I recently made a very strong statement on Twitter, Facebook and LinkedIn about snakes and ladders and whether it was a game..
Snakes and Ladders is not a game and we should stop using it in gamification and serious games.
Obviously, it was designed to provoke some comment, but boy was I surprised with the level of interaction I got over the three channels. The LinkedIn conversation may still be going on!
As expected, there were those who agreed and those who did not. Some were using Snakes and Ladders in training very successfully, others agreed that it was a pile of pants.
My justification was as follows: Snakes and Ladders gives the player no agency, no control of the outcome. The player has no influence at all over how the game will play. There are no challenges and no skill needed either.
However, those who felt this was unfair pointed out that as a mechanism for delivering content, it was a great platform. Attaching external values and storytelling to the ups and downs of the game were easy metaphors for many real-life experiences. The unexpected rises and falls of a career for instance.
What was more interesting, in the end, was that the discussion slowly turned into a more philosophical debate about the nature of games.
Lusory Attitude Is Back in the Spotlight
I have spoken a lot about the nature of play, highlighting that play is subjective and contextual and relies on “Lusory Attitude“, ie a playful state of mind. It seems that the same is true of games. Snakes and Ladders may not seem like a game to an adult, but to a child it is magical. They approach it with a lusory attitude, never noticing they have no control. They are absorbed in the competition, the story being played out as the climb ladders and slide down snakes.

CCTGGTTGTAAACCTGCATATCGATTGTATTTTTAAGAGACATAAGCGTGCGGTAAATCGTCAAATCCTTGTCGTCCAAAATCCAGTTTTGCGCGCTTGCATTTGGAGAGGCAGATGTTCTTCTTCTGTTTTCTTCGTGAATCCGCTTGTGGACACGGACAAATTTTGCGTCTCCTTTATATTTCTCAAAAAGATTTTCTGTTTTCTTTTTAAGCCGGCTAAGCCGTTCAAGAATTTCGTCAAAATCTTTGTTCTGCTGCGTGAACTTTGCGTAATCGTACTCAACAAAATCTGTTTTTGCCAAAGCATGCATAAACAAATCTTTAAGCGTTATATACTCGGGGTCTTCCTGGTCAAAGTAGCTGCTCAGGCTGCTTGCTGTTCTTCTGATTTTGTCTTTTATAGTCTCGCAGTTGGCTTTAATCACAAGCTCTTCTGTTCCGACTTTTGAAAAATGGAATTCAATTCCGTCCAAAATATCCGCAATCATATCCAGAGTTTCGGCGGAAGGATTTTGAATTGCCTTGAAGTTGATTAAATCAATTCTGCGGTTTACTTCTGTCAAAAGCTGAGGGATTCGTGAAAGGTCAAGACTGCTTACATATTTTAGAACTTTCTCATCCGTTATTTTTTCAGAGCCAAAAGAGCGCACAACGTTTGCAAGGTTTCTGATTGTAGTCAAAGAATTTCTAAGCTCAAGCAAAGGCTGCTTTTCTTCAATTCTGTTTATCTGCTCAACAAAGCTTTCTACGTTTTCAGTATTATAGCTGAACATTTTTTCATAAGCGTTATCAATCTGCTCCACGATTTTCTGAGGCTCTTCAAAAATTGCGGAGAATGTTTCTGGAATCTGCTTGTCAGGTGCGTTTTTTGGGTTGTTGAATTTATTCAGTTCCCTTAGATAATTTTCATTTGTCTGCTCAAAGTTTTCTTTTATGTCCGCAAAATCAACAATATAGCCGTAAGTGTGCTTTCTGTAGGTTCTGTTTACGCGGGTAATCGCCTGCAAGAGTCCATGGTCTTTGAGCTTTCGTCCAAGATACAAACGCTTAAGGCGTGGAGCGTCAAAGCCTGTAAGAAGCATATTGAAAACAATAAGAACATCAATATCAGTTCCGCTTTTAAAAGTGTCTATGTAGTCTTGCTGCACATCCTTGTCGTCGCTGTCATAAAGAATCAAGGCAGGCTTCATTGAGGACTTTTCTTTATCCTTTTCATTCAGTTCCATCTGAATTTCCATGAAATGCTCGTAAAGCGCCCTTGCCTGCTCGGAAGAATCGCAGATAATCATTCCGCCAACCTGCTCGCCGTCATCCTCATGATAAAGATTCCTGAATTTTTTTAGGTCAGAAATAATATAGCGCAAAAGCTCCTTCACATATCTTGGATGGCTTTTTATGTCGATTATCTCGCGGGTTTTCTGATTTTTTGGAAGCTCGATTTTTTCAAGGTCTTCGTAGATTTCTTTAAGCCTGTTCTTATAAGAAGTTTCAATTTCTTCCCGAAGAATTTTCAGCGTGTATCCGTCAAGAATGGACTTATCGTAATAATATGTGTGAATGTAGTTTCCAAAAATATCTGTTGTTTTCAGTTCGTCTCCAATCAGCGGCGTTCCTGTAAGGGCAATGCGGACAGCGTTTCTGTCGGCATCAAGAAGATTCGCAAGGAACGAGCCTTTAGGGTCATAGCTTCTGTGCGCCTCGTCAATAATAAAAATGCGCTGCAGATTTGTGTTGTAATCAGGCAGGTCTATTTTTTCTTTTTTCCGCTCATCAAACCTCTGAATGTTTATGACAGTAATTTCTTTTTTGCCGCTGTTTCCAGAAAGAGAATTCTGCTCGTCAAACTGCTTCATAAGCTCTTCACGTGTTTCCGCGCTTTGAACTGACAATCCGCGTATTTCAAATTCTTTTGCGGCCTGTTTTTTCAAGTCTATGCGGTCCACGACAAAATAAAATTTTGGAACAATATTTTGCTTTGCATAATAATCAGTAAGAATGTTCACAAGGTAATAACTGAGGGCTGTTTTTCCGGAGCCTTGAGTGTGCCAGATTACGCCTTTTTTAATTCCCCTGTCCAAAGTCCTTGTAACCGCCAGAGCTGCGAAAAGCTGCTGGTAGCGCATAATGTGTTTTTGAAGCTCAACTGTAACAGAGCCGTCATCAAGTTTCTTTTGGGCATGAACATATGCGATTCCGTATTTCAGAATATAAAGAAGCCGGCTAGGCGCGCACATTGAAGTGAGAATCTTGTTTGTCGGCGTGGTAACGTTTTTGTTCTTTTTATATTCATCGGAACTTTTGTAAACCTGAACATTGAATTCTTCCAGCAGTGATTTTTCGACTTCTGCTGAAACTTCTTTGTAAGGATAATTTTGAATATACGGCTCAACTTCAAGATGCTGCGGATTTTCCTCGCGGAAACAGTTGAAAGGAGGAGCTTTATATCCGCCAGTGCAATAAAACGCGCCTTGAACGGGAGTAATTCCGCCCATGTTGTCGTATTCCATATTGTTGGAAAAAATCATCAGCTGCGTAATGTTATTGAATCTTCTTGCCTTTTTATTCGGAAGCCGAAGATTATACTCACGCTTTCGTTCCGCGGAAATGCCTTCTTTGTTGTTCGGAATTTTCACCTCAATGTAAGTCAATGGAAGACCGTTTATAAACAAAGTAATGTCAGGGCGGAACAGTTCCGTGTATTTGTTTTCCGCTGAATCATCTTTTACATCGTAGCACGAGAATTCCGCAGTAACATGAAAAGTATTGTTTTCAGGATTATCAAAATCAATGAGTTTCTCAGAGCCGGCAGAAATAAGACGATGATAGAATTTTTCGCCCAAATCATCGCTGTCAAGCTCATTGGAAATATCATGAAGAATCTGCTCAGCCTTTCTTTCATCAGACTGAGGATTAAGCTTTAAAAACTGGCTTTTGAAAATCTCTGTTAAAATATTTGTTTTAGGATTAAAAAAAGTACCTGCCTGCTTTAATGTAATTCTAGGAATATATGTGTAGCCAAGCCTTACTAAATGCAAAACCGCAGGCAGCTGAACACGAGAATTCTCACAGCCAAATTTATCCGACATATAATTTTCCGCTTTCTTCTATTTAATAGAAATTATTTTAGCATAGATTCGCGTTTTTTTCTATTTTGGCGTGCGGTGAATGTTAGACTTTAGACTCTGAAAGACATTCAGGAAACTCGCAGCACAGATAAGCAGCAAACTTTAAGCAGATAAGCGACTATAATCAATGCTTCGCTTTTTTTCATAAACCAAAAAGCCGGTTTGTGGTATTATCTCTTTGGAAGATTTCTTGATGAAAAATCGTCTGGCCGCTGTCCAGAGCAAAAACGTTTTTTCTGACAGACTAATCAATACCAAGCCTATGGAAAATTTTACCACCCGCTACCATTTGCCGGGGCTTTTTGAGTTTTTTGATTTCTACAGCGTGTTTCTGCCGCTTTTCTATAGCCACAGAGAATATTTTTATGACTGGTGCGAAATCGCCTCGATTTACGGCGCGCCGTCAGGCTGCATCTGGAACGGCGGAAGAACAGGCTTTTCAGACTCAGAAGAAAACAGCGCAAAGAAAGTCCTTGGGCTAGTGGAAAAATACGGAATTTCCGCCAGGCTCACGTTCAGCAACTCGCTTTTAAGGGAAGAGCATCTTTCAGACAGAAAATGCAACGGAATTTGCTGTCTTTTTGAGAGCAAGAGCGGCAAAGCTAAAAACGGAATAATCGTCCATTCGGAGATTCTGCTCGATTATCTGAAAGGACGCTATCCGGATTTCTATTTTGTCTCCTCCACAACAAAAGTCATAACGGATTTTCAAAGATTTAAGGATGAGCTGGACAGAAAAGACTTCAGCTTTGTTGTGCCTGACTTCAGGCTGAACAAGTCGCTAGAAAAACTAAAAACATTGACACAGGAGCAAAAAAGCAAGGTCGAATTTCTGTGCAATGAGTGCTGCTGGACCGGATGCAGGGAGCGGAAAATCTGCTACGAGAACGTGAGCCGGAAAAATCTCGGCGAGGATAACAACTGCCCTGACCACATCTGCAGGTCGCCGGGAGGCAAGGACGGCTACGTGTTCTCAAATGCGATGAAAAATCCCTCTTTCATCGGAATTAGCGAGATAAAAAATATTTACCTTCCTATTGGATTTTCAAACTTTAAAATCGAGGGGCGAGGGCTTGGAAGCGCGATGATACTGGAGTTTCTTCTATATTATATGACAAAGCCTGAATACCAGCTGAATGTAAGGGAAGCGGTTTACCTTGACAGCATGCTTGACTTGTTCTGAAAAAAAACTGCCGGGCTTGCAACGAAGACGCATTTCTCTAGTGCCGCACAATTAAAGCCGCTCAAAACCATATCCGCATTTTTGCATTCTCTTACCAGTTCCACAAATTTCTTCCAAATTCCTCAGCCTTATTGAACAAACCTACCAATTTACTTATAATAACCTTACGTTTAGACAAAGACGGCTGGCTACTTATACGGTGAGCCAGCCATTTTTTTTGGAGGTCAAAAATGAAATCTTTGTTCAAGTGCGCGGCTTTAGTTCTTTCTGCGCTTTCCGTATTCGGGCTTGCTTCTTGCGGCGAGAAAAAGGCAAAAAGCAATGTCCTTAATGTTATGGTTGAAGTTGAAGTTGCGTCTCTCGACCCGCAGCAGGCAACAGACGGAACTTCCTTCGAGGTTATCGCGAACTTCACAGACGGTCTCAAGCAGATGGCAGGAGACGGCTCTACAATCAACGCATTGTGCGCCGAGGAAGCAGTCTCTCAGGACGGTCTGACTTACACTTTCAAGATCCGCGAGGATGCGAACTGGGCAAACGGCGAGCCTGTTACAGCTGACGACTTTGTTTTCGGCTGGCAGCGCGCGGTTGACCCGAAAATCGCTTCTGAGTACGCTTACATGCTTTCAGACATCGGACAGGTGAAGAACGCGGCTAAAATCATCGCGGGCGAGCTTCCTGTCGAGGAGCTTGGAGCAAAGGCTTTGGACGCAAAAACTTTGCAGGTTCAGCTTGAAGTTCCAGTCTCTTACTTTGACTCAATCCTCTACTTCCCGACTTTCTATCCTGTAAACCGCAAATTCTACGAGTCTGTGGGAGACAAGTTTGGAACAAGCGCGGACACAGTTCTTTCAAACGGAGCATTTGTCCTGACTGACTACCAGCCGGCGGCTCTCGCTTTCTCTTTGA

I was reminded that anything can feel like a game if you approach it with the right frame of mind. Our job as gamification designers is to create experiences that help to frame the solution in a way that allows our users to approach and engage with that lusory attitude. A narrative that carries a shallow game mechanic, a series of extra challenges that make the core delivery mechanic more interesting, fake choice that makes the user feel they have some level of agency and control etc etc etc.
Is it gamification heaven or hell? It depends how you use it, just don’t be lazy and use it as the only nod towards games in your solution!
The other nice lesson was about the nature of social media – it works best when you remember the social bit
Below are links to the various conversations – there are some real nuggets of gold in there, thanks to everyone who got involved!